In Washington, budget managers and analysts don't typically consider the president's budget plan, or bills still pending in committee, when drawing spending comparisons. Instead, they look to the Congressional Budget Office's baseline projections, which estimate the cost of maintaining current services, factoring in inflation.
The CBO projections, issued in March, call for $95 billion in the 2012 fiscal year to maintain current education and social services, according to agency reports. The $77.2 billion included in Ryan's budget proposal is 16.8 percent lower than the CBO figure. That number increases to 20.6 percent in 2013 and 22 percent in 2014, and it reaches the 25 percent mark in 2016 when the Ryan plan proposes $76.2 billion in Function 500 funding – $25.5 billion less than the CBO's baseline projection of what it would take to maintain services as they exist today in that year.
The Ryan budget's proposed cuts remain above 25 percent each year between 2016 and 2021. In total, the plan proposes $782.7 billion in Function 500 spending between 2012 and 2021 – $250 billion, or 24.2 percent less than the $1 trillion required to maintain current services, according to the CBO baseline.
"The Republican budget resolution further cuts education every year, quickly reaching annual cuts of more than 25 percent below current levels that will harm education for our children now and the quality of our future workforce, as well," Democratic members of the House Budget Committee wrote in opposition to the budget proposal after it was released in April.
Because Budget Resolution 34 doesn't include detailed breakdowns of Function 500 spending reductions, it's impossible to determine exactly how much of the cuts are proposed to come out of the education budget. Further, the plan itself, in resolution form, does not dictate exact spending levels, but instead sets the maximum amount that can be spent. Congressional committees and floor votes determine the rest.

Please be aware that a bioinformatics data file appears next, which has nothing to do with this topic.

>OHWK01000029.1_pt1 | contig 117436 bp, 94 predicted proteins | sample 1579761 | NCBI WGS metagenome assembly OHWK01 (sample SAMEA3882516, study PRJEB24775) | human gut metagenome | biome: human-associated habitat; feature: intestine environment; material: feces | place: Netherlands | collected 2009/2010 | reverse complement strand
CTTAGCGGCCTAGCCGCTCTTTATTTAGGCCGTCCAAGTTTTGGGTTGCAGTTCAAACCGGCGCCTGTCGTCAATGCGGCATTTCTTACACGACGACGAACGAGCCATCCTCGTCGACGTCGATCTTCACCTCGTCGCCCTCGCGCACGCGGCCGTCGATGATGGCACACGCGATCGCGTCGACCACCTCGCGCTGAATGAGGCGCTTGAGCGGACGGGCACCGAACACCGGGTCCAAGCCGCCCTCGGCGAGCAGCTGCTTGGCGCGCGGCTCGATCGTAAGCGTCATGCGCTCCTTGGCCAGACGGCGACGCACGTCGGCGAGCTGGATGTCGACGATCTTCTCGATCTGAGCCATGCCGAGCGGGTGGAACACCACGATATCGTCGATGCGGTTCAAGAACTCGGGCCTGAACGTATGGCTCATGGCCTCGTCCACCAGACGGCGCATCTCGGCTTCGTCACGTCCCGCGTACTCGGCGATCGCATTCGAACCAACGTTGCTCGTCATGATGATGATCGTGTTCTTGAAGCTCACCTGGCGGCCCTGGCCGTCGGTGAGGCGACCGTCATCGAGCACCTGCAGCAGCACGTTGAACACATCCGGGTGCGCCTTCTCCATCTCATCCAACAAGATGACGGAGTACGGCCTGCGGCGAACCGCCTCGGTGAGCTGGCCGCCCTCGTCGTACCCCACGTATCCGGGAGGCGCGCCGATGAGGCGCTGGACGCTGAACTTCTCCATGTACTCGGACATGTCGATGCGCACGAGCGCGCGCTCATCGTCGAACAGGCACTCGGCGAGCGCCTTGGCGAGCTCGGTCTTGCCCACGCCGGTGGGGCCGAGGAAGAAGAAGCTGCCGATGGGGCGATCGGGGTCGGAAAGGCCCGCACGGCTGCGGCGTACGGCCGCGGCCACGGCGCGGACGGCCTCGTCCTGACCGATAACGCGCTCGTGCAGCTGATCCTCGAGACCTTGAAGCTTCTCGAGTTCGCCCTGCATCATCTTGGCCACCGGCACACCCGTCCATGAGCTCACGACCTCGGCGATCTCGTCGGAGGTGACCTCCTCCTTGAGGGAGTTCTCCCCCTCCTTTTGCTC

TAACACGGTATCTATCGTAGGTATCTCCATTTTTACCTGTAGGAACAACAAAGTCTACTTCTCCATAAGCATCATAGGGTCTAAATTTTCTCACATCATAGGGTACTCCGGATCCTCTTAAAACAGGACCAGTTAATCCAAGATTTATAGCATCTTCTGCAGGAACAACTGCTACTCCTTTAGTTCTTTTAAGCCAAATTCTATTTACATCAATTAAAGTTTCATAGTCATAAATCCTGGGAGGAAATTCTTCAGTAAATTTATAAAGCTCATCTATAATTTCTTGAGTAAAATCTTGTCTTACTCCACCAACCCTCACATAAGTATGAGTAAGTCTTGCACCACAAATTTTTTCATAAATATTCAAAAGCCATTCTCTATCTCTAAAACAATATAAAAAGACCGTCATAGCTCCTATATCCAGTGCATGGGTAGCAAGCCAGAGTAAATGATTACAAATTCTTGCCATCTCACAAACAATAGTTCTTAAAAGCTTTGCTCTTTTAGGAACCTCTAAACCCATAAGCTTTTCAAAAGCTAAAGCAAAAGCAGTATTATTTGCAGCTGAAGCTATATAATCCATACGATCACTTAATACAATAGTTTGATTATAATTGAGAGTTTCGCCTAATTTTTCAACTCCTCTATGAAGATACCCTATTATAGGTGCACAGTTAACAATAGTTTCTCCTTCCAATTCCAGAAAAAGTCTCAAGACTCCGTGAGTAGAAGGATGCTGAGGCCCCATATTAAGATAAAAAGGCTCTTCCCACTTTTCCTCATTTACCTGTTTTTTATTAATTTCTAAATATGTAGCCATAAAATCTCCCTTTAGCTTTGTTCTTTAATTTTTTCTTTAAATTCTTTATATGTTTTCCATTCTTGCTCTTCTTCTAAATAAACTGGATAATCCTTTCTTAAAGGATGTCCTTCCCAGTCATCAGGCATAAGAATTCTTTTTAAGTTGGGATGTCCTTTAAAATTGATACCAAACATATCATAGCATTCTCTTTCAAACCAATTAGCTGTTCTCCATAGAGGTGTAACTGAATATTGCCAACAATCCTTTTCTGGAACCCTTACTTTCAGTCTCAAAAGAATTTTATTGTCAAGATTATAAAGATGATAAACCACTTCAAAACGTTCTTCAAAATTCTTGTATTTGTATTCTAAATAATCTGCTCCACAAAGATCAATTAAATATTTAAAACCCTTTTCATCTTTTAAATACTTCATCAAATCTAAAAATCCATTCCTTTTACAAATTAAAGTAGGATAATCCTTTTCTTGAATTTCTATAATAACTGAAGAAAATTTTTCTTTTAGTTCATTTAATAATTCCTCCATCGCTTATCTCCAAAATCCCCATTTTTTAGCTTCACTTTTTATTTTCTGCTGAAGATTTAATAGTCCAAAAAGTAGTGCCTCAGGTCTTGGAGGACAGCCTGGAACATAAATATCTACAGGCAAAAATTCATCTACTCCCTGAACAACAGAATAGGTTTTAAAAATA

Still, because education spending makes up such a large proportion of the total Function 500 costs – over 90 percent – it's safe to assume most of the cuts from this category would come from education.
With that in mind, the percentages don't lie. The Ryan budget proposal included more than 25 percent funding cuts every year between 2016 and 2021, and it proposed a total 24 percent funding cut between 2012 and 2021, within range of Axelrod’s 25 percent figure. Axelrod's figures are correct if you include everything in the category, most of which is education, but it also includes items that are not education.
We rate Axelrod's claim Mostly True.
E-mail interview with Katie Hogan, spokesperson for Obama for America, September 30, 2011
E-mail interview with Debora Kilroe, spokesperson for the Congressional Budget Office, October 3, 2011
Interview with Joel Packer, executive director of the Committee for Education Funding, October 3, 2011
U.S. House of Representatives Committee on the Budget, "The Path to Prosperity: Fiscal Year 2012 Budget Resolution," 2011
U.S. House of Representatives Committee on the Budget, "The Republican Budget Resolution: The Wrong Choice for America," April 11, 2011
E-mail interview with Nu Wexler, spokesperson for U.S. House of Representatives Committee on the Budget, October 6, 2011
Congressional Budget Office, "Preliminary Analysis of the President’s Budget for 2012," March 18, 2011
E-mail interview with Gerrit Lansing, spokesperson for U.S. Representative Paul Ryan, October 11, 2011
U.S. House of Representatives Committee on Appropriations, "Appropriations Committee Releases the Draft Fiscal Year 2012 Labor, Health and Human Services Funding Bill," September 29, 2011